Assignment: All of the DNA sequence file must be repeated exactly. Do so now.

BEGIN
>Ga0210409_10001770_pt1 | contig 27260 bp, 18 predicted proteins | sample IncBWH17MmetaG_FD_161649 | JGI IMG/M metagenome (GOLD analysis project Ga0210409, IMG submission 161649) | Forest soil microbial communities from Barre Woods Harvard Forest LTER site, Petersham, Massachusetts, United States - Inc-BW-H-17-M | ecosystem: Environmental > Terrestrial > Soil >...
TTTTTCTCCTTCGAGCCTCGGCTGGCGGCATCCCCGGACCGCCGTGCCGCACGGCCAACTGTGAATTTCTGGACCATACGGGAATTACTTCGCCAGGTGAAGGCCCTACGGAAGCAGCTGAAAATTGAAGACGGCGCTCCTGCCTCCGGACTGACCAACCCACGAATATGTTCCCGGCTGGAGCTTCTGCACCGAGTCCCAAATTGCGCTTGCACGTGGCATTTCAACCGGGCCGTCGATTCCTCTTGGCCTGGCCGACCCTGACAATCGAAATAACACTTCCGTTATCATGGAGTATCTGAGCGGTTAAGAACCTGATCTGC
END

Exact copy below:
>Ga0210409_10001770_pt1 | contig 27260 bp, 18 predicted proteins | sample IncBWH17MmetaG_FD_161649 | JGI IMG/M metagenome (GOLD analysis project Ga0210409, IMG submission 161649) | Forest soil microbial communities from Barre Woods Harvard Forest LTER site, Petersham, Massachusetts, United States - Inc-BW-H-17-M | ecosystem: Environmental > Terrestrial > Soil >...
TTTTTCTCCTTCGAGCCTCGGCTGGCGGCATCCCCGGACCGCCGTGCCGCACGGCCAACTGTGAATTTCTGGACCATACGGGAATTACTTCGCCAGGTGAAGGCCCTACGGAAGCAGCTGAAAATTGAAGACGGCGCTCCTGCCTCCGGACTGACCAACCCACGAATATGTTCCCGGCTGGAGCTTCTGCACCGAGTCCCAAATTGCGCTTGCACGTGGCATTTCAACCGGGCCGTCGATTCCTCTTGGCCTGGCCGACCCTGACAATCGAAATAACACTTCCGTTATCATGGAGTATCTGAGCGGTTAAGAACCTGATCTGC